Many decades ago world-shaping philosophers and economists pondered what the working world would be for future generations. Considering the gradual decline in working hours that was already then evident, many concluded that by, say, the early 21st century, we would be working even less.
Back during the Great Depression, the economist John Maynard Keynes, for one, reckoned we’d all have a 15-hour working week by the end of this decade – the “age of leisure and abundance”, if you hadn’t noticed.
For these thinkers it very much looked to be, inevitably, the stuff of reality. And they were partly right: from 1800 to the 1970s, thanks to unionism and enlightened employers, working hours were gradually eroded until we arrived at the archetypal ’40 hour week’.
And yet, somehow, this trajectory has not only stalled, but tech, corporate culture and an ‘always on’ mindset have extended working hours again for many, with job security and satisfaction, poll after poll suggests, having plummeted. Here we still are, talking of ‘downshifting’ and ‘work-life balance’, yet without the time to devote to our children, or caring for our elderly, or our hobbies, or just doing nothing.
“What is needed,” the philosopher Bertrand Russell wrote in ‘In Praise of Idleness’ in 1935, “is a new revolutionary movement, dedicated to the elimination of overwork and the reduction of work to a minimum.” What he could not have foreseen was that it might take a global pandemic to amplify the rebellion. Many people were forced to stop work, giving them the chance to take stock and assess why they felt so burned out.
“The fact is that work is getting worse and worse for workers,” argues Elizabeth Anderson, professor or philosophy at the University of Michigan, author of the forthcoming ‘Hijacked: How Neo-Liberalism Turned the Work Ethic against Workers’. “Neo-liberalism, broadly, has seen corporations acquire the power to extract wealth from workers without adding value. And that’s turned into shareholder capitalism, in which the [key] purpose of a corporation is to dish out money to shareholders. Or a business model that’s all about building brands, and outsourcing all the actual work, which pushes workers to the periphery [of concerns]. In so much work now employees have just been made infinitely replaceable.”
But what if there was something that not long ago would have been considered heretical – a more conscious rejection of work? There is anarchistic talk of ‘anti-work’: a challenge to the economic order that underpins the workplace, that reframes work as fulfilling rather than as mere drudgery, that moves away from a system that sees us having to sell our labour just to survive.
After all, as the late anthropologist David Graeber, noted, this system – in which the value of what is produced per hour worked is inexorably slowing – now appears to be shored up by so many of what he provocatively called “bullshit jobs”. The true function of these seems not to in any way contribute to society, or to the individual’s well-being, but rather merely to fill their time and keep them in their place.
“Remember the ‘essential workers’ of the pandemic?” says Professor Kathi Weeks of Duke University, North Carolina, and author of ‘The Problem With Work’. “That’s an incredibly telling category, because most workers aren’t.”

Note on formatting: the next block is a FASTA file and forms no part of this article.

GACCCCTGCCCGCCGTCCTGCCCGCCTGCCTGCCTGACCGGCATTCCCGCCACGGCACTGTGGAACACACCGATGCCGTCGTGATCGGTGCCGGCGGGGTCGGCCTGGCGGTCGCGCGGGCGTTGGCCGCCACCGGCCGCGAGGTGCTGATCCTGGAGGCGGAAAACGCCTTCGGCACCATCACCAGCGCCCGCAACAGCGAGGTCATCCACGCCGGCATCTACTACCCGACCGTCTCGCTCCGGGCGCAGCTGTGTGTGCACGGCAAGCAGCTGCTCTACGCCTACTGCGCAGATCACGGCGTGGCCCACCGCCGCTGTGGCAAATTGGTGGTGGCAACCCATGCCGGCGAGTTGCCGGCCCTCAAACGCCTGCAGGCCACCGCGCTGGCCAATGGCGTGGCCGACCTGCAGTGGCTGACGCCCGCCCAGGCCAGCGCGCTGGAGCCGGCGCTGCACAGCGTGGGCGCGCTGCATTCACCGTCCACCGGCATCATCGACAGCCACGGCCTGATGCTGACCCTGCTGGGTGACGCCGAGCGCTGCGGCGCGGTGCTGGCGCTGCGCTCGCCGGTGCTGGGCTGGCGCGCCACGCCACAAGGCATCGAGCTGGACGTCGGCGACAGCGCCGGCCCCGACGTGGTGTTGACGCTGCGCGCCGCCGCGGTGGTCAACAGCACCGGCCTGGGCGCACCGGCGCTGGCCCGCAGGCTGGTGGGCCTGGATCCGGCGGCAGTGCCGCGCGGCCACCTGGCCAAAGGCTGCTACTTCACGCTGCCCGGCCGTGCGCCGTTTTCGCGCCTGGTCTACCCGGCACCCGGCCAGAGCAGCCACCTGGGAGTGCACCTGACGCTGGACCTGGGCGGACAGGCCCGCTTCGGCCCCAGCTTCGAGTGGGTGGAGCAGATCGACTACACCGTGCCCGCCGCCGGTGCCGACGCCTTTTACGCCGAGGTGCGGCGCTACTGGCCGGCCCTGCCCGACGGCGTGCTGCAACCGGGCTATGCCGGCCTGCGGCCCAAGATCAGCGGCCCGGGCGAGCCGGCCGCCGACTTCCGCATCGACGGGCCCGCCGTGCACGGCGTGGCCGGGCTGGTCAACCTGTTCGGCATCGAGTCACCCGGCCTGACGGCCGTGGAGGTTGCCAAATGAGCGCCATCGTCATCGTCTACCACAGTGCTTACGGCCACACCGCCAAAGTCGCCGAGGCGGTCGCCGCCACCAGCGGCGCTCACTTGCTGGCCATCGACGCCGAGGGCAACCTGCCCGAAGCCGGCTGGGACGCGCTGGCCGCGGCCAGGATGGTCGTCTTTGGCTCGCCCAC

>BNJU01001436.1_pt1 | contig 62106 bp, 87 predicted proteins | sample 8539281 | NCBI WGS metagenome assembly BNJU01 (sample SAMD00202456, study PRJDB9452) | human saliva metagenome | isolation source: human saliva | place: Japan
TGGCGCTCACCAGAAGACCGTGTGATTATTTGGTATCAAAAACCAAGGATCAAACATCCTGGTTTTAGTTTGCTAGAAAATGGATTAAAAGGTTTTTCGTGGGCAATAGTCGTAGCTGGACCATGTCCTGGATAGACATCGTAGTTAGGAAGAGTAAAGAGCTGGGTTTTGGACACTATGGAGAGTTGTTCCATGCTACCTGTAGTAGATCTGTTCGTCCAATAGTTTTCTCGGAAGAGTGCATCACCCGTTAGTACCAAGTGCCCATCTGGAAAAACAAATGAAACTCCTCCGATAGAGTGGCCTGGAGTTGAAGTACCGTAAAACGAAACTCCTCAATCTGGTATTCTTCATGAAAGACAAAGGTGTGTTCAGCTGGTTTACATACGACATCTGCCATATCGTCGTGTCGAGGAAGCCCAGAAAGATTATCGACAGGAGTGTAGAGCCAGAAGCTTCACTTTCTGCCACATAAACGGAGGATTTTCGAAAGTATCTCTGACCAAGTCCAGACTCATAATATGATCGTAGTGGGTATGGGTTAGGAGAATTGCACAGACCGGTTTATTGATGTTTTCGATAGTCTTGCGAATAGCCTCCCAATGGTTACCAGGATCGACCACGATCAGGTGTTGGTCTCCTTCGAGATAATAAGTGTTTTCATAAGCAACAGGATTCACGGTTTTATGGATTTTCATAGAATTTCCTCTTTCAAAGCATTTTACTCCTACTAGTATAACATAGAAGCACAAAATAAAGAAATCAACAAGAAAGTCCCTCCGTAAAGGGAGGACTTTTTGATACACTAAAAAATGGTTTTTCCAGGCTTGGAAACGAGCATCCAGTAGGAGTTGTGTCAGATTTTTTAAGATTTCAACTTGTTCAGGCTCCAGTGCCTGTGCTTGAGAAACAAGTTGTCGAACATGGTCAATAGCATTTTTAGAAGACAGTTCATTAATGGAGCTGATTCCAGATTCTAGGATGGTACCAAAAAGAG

For the less anarchistic there is talk of ‘post-work’: proposals, mostly from leading academics, to reconfigure our working lives so that we work, if not at all, then at least considerably less. “The pandemic has helped to clarify, magnify and publicise problems with work that are systematic,” argues Weeks. “It’s not just stagnant wages and bad bosses. It’s that people are underpaid relative to the value their create, subordinate to the demands of their employers and work in dramatically undemocratic workplaces. ‘Post’work’ isn’t about moving beyond all productive economic activity, but trying to imagine how we think work could be, about radical changes that would make work more humane.”
Slowly, some governments are responding – last year the UAE, for example, made the bold decision to officially adopt the world’s first four-and-a-half day working week. A four day working week has likewise been trialled by companies in other parts of the world, from Chile to Denmark. Last year a pilot programme in the UK saw 61 employers – in manufacturing, software, recruitment and other sectors – adopt a four day working week for six months, with employees getting full pay for 80% of their normal hours. Remarkably, none reported a drop in productivity and some an actual increase.
There is now more vocal consideration of a universal basic income (UBI) too. Like minimal working hours, this isn’t a new idea – Thomas Paine proposed it back in 1797. It’s that a nation’s collective wealth, from both its natural resources and that passed down through the generations, should not land in the laps of the lucky few but is, in fact, the wealth of the commons and so should be rightfully distributed – by giving every citizen a regular payment that’s enough to cover basic living costs, allowing them to work more or less as they choose. UNESCO recently published a paper arguing that decades of evidence shows that UBIs – which it reframes as “unconditional national dividends” – simplified welfare systems, empowered women, and improved health, among other benefits.
Yet the UBI has been a divisive policy idea for years, often misrepresented as an ineffective way to alleviate poverty. And that’s a consequence of deep-seated ideas about work that will need to challenged before a post-work society might be achieved.